An analysis of new data highlights risk factors that could be targeted by interventions.

Addiction Damages PreFrontal Cortex
Brain structure-function impairment may be related to an inability to assess rewards and consequences, behavior associated with addiction.

November 30, 2011--------News Archive

Gene Puts Brakes On Breast Cancer Progression
Newly published research explores the role of gene in tumour suppression

‘Perfect Parent’ Not A Good Idea
Seeking perfection as a parent works better for dads than for moms.

Kindergarten Friendships Matter, Especially for Boys
High-quality friendships in kindergarten may mean that boys will have fewer behavior problems and better social skills in first and third grades.

November 29, 2011--------News Archive

Cleft Lip Corrected Genetically in Mouse Model
Scientists have successfully genetically repaired cleft lips in mice embryos specially engineered for the study of cleft lip and cleft palate.

Common Herbicide Creates Reproductive Problems
International researchers link exposure to atrazine – an herbicide widely used in the U.S. and more than 60 other nations – to reproductive problems in animals.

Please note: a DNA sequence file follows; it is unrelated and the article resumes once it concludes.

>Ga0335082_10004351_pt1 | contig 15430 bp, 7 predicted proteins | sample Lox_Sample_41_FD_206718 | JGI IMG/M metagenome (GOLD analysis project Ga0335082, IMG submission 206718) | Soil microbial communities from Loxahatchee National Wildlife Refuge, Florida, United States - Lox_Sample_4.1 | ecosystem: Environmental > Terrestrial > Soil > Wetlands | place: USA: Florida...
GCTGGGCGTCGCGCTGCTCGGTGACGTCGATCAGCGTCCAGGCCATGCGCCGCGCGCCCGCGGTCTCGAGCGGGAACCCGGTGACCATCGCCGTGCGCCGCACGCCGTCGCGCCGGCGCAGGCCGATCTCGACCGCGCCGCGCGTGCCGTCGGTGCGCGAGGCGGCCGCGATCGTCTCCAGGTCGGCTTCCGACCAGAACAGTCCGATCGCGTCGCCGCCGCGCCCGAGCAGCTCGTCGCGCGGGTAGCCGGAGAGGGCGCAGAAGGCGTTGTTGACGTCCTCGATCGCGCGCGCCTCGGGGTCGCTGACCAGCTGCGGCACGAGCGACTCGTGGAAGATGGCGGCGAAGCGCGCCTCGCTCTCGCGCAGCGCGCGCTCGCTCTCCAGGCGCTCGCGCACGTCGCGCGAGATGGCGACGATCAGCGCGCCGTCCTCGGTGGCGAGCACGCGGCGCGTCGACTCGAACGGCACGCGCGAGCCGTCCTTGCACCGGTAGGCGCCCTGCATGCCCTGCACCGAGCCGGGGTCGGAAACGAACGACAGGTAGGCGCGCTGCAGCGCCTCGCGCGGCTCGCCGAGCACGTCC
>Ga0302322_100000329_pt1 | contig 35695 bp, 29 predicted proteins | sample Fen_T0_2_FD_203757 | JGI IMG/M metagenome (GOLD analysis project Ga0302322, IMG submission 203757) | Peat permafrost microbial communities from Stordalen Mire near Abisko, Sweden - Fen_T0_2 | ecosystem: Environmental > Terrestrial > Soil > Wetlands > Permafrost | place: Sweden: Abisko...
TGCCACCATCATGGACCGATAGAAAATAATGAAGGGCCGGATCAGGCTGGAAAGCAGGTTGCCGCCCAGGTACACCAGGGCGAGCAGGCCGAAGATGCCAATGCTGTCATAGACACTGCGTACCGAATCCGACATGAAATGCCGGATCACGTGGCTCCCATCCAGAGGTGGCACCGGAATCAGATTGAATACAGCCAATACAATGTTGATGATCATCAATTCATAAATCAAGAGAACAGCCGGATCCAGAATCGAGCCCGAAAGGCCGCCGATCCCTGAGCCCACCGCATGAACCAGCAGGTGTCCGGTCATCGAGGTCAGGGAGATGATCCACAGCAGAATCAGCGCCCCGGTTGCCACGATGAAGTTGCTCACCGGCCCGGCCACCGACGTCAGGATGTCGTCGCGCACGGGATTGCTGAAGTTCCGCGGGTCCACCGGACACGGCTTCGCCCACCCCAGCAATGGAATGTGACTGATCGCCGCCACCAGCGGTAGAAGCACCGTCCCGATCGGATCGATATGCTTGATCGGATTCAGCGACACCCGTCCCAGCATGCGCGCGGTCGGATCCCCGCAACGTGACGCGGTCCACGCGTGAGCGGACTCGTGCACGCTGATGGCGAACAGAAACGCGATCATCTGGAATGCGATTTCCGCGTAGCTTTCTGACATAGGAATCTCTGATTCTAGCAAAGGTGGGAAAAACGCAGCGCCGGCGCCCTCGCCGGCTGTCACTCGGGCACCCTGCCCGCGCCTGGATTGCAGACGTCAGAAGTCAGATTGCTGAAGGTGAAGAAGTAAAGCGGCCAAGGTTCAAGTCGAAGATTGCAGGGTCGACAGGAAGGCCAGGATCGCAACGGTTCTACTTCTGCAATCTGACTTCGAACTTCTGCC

Environment and Diet Leave Imprints On the Heart
DNA methylation in the human heart has revealed the 'missing link' between lifestyle and health, and may indicate methylation creates the equivalent of 5, 6, 7 and 8 bases by modifying Cytosines across our entire genome.

November 28, 2011--------News Archive

Role of Nuclear Membrane Protein in Organ Growth
Scientists had thought B-type lamin proteins were vital to embryonic stem cells; but they are more critical to organ formation.

Hormone Hepcidin May Control Atherosclerosis
Hepcidin is a hormone produced by the liver and regulates iron transport. Blocking its production encourages macrophages to counter atherosclerosis.

Two Enzymes Stamp DNA with "Turn Off" Signal
Inside the cell nucleus, DNA is wound around spool-like proteins called histones. Two modifications in this attachment tell a portion of the DNA to be on or off.